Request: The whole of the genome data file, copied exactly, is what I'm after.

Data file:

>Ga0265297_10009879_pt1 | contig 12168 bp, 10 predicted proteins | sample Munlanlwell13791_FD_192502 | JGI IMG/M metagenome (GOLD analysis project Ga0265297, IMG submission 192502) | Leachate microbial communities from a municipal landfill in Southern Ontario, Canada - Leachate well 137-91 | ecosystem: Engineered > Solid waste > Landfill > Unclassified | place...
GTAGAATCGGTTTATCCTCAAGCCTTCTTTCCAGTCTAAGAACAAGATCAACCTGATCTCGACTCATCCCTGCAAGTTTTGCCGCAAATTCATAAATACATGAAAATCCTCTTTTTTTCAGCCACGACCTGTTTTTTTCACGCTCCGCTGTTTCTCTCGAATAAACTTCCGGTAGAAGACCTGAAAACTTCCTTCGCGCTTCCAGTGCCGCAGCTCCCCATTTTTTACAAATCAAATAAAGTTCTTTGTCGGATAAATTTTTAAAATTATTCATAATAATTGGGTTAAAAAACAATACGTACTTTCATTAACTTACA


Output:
>Ga0265297_10009879_pt1 | contig 12168 bp, 10 predicted proteins | sample Munlanlwell13791_FD_192502 | JGI IMG/M metagenome (GOLD analysis project Ga0265297, IMG submission 192502) | Leachate microbial communities from a municipal landfill in Southern Ontario, Canada - Leachate well 137-91 | ecosystem: Engineered > Solid waste > Landfill > Unclassified | place...
GTAGAATCGGTTTATCCTCAAGCCTTCTTTCCAGTCTAAGAACAAGATCAACCTGATCTCGACTCATCCCTGCAAGTTTTGCCGCAAATTCATAAATACATGAAAATCCTCTTTTTTTCAGCCACGACCTGTTTTTTTCACGCTCCGCTGTTTCTCTCGAATAAACTTCCGGTAGAAGACCTGAAAACTTCCTTCGCGCTTCCAGTGCCGCAGCTCCCCATTTTTTACAAATCAAATAAAGTTCTTTGTCGGATAAATTTTTAAAATTATTCATAATAATTGGGTTAAAAAACAATACGTACTTTCATTAACTTACA